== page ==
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How can police union reject lifesaving vaccinations? | READER COMMENTARY

In this Jan. 14, 2021, file photo, a New Jersey police officer receives a COVID-19 vaccine at Englewood Health in Englewood, N.J. The resurgence of COVID-19 this summer and the national debate over vaccine requirements have created a fraught situation for the nation's first responders, who are dying in larger numbers but pushing back against mandates. (AP Photo/Seth Wenig, File)
In this Jan. 14, 2021, file photo, a New Jersey police officer receives a COVID-19 vaccine at Englewood Health in Englewood, N.J. The resurgence of COVID-19 this summer and the national debate over vaccine requirements have created a fraught situation for the nation's first responders, who are dying in larger numbers but pushing back against mandates. (AP Photo/Seth Wenig, File) (Seth Wenig / AP)

I read Sgt. Mike Mancuso’s comments about a COVID-19 mandate with jaw-drooping incredulity more so than media reports of other police unions defying COVID shot mandates. That’s simply because I am a retired Baltimore police sergeant and can’t comprehend his opposition (”Baltimore Police union tells officers not to disclose COVID vaccine status as city deadline nears,” Oct. 15). If he had been president of Fraternal Order of Police Lodge 3 during my service, I wouldn’t haven’t given a hoot what he said about this deadly health issue. Plus, to couch any health measure in terms of the need for a collective bargaining sit-down is mindblowing. There are two things I would ask for him to contemplate in order to possibly dampen his belligerent, confrontational manner where he falsely believes he is defending his members’ rights during this pandemic.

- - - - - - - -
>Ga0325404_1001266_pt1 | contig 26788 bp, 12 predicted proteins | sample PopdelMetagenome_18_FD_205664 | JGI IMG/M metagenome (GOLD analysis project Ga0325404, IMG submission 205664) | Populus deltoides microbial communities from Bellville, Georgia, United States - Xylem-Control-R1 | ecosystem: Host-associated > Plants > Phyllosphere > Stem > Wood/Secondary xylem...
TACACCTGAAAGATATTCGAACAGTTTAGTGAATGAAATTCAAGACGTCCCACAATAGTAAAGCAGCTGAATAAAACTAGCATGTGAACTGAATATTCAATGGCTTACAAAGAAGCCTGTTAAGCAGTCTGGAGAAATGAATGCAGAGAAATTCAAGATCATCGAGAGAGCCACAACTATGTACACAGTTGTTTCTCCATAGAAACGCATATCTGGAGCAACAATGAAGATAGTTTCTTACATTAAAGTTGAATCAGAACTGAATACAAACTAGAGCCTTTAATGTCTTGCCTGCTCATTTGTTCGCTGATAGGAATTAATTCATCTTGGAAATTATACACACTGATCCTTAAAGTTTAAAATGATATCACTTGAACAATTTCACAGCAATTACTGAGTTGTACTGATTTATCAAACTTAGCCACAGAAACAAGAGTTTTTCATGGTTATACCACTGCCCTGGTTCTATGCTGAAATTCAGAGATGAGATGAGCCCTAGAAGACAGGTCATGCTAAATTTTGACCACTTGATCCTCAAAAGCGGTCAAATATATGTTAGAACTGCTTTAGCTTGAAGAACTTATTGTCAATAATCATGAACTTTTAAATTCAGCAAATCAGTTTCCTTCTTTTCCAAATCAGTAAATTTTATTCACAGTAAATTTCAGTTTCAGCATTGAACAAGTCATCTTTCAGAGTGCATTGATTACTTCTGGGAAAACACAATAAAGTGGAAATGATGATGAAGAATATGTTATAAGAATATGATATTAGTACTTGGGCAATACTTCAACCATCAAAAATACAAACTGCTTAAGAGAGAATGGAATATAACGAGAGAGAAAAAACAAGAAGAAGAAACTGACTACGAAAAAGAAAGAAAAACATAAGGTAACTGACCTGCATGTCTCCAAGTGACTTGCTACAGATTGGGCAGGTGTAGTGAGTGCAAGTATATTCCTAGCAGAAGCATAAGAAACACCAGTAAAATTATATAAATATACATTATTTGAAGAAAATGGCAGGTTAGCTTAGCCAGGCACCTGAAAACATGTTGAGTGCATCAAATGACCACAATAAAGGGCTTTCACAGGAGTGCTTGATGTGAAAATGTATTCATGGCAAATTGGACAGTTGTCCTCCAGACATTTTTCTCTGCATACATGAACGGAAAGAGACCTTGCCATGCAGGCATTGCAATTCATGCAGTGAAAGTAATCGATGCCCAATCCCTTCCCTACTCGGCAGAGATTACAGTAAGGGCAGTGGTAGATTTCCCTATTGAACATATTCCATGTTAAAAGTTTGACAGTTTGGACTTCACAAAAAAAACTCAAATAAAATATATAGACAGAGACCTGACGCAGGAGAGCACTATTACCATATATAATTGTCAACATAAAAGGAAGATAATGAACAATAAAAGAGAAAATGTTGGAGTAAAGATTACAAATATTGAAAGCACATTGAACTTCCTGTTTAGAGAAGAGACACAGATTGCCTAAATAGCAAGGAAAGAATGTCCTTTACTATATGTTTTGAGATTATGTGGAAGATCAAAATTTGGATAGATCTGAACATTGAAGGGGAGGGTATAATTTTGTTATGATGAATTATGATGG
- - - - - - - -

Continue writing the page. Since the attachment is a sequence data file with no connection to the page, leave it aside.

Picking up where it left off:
First, he can thank the late Commissioner Donald D. Pomerleau for the FOP becoming a bargaining organization with the catalyst being the Baltimore police strike in 1974. I have no idea if Mr. Mancuso knows how FOP Lodge 3 was born. It was because the overwhelming bulk of Eastern District officers stayed true to their oaths and did not walk off the street and leave fellow officers alone without backup support, unlike what happened in the Western District where I was assigned. The nascent FOP thus began in the Eastern District because the non-strikers supported an FOP movement. Commissioner Pomerleau recognized that honorable act of not striking and finally accepted the FOP as bargaining agent for the rank and file.

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I joined the FOP for that very reason and was a dues-paying member for the next 39 years, even into retirement. Mr. Mancuso sullies that honorable beginning by displaying an oversized display of self-importance in the conduct of his duties as the FOP president. Instead, he should lead his membership in addressing their health needs and not posturing and mouthing unimportant collective bargaining protocols. Is he running for political office?

Which brings me to my second point. According to the Officer Down Memorial Page, COVID-19 was the number one killer of law enforcement officers in 2020, and is the leading killer in 2021. In 2020, of the 374 line of duty deaths, 245 (over 65%) were from COVID. So far In 2021, of the 360 line of duty deaths, 231 (64%) were from COVID, and this is with a vaccine available. I do not know how many were, or not vaccinated. But historically, the shot is a preventer and a lifesaver from the virus, so what is up with Sergeant Mancuso?

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Jim Giza, Baltimore

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